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Recetas deliciosas to transport your tastebuds south of the border.
Recently some friends of mine came over for an impromptu weeknight dinner. In deciding what to make, I established two things: one, that I hadn't cooked anything Mexican in a while, so that'd be the direction I'd take; and two, that I wanted to spend as little money as possible.
A look in the fridge revealed a dire lack of produce, but in the freezer I found a stack of corn tortillas, as well as a small container of chipotles en adobo. Those items would help things along. One benefit cooking almost exclusively with vegetables is that it helps keep those grocery bills down, something that—as a student and freelancer living in New York City—is always at the forefront of my mind.
Once I settled on Mexican with tortillas and chipotles, I started to think of what kind of meatless dish I could make, and that's when it came to me: chilaquiles. I hadn't eaten them in a long, long time, so they sounded good, and though they wouldn't be super-quick to prepare, it would still be a relatively easy process.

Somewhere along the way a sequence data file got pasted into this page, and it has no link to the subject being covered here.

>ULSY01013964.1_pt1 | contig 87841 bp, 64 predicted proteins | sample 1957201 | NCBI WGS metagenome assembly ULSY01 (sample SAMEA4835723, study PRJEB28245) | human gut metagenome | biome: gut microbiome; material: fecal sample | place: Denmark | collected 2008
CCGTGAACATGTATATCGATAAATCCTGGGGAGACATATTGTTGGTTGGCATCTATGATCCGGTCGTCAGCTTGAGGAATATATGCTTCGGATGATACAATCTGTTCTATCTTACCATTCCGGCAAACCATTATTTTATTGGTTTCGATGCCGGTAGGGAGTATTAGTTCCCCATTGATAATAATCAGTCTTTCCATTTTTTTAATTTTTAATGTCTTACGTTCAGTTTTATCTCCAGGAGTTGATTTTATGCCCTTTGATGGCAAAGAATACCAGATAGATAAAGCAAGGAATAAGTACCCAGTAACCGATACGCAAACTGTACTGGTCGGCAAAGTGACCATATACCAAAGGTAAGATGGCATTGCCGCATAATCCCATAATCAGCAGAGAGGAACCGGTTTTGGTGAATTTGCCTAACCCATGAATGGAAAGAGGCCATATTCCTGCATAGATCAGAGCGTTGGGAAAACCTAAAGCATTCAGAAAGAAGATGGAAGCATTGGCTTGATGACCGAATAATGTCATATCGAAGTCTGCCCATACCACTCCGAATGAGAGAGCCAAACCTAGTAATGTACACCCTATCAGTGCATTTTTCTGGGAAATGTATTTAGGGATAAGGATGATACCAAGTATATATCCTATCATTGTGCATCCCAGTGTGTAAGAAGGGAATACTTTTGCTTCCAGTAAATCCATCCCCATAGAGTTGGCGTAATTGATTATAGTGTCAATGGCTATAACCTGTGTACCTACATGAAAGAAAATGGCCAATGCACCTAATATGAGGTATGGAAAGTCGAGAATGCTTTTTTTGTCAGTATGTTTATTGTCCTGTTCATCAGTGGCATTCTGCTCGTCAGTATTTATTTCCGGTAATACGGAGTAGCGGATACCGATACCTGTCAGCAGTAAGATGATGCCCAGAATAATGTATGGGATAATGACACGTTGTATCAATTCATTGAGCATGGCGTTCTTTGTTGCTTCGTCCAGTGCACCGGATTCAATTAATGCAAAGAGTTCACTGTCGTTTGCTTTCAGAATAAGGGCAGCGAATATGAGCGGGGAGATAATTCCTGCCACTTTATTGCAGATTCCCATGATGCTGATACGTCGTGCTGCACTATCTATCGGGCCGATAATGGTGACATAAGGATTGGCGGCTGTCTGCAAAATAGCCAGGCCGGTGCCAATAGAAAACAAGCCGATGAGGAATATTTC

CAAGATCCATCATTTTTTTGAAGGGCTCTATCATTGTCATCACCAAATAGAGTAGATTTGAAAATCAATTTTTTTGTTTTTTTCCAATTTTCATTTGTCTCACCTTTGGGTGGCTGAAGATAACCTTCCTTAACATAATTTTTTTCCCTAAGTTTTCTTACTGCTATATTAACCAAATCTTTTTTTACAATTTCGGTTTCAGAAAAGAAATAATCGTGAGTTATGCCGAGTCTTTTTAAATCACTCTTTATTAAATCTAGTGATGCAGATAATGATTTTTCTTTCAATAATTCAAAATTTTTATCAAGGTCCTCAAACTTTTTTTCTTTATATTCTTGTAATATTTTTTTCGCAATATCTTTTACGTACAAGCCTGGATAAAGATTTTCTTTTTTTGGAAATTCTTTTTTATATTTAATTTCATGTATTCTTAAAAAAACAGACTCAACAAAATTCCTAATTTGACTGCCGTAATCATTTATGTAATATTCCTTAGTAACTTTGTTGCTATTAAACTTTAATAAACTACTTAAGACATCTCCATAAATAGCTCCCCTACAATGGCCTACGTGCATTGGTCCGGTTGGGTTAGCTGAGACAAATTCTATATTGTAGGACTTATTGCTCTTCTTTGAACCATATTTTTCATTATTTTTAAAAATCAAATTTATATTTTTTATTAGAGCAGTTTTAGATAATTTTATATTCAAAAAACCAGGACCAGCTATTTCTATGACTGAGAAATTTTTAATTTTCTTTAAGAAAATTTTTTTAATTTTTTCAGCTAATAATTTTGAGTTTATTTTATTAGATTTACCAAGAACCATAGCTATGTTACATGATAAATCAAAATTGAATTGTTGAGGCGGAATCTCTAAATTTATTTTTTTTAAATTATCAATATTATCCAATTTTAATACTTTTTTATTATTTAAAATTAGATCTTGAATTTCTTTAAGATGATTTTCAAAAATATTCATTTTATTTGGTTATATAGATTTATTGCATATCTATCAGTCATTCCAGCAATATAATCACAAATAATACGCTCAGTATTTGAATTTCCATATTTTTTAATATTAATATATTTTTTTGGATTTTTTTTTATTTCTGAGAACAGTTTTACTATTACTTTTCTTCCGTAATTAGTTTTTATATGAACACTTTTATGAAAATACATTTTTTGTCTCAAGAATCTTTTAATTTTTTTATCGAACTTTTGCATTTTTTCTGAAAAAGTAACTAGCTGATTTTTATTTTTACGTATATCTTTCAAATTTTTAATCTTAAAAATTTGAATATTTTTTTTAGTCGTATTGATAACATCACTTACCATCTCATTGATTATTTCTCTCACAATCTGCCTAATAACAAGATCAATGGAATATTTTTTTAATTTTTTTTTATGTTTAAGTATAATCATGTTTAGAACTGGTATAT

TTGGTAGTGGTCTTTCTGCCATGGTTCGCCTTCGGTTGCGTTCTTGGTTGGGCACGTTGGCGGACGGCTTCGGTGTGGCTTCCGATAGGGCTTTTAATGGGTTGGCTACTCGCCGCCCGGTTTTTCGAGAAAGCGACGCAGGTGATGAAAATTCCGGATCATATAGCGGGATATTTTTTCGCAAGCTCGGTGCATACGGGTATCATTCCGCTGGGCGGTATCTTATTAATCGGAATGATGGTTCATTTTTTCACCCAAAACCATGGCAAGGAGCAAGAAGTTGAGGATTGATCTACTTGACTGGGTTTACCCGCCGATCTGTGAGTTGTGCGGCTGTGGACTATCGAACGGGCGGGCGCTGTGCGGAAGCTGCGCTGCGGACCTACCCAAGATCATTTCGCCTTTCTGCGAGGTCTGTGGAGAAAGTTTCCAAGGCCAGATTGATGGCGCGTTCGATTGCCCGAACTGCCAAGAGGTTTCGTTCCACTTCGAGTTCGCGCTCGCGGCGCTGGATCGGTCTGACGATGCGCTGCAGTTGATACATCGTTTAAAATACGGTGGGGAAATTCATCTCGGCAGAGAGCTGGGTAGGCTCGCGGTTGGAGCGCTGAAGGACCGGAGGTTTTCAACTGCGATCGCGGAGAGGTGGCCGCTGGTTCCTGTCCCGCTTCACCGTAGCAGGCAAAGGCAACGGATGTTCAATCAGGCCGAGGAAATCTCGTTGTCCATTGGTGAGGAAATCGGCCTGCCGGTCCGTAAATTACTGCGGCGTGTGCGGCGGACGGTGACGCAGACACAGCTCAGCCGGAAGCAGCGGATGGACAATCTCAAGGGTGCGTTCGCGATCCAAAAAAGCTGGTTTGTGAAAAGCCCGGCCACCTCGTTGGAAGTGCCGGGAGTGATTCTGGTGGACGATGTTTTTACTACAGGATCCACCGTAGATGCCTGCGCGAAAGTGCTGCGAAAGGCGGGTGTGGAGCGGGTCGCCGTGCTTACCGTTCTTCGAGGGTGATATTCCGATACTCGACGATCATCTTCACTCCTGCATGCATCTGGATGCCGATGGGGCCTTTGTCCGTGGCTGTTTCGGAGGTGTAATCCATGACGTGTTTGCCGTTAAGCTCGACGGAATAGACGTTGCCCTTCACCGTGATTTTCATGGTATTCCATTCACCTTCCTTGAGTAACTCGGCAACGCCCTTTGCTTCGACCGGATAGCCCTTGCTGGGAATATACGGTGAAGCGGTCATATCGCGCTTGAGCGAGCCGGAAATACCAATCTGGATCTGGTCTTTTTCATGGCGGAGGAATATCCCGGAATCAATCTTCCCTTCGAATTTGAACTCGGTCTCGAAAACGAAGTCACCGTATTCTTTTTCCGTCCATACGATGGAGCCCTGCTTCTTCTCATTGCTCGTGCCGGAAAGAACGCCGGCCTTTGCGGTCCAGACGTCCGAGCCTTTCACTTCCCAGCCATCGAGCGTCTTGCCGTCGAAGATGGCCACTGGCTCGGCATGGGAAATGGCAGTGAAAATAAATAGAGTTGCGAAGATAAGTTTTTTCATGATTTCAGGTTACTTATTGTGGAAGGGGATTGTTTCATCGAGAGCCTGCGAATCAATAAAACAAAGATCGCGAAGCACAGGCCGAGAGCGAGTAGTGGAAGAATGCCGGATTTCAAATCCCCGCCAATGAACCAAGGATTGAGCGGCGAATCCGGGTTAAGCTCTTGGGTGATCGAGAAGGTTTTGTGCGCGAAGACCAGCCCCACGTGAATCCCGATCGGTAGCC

The versions I've eaten in New York tend to be made with crisp-fried corn tortillas or tortilla chips, blanketed with green or red salsa, layered with shredded meat, and finished off with a generous amount of melted cheese. Sometimes the chips remain crisp; sometimes they're soggy. I like 'em both ways.
What I came up with was a riff on these dishes, by no means the same in preparation but pretty similar in terms of flavor. In the interest of cutting down on prep time as well as keeping the end result a lot healthier, I decided not to fry my tortillas, but rather to crisp them up in a warm oven, then crumble them into manageable pieces before layering them in a baking dish with some homemade red salsa, shredded cheese, and a mix of vegetables: a sort of Mexican lasagna, if you will.
What resulted was one of my all-time favorite vegetarian main dishes to date: the filling—a mix of roasted sweet potatoes, black beans and green onions— is sweet and subtly spicy; the homemade salsa, made from flash-roasted vegetables, is sneakily spicy; and, well, who doesn't love a generous layer of melted, almost-crispy cheese? This is one mutt of a dish I'll be returning to again and again this winter.
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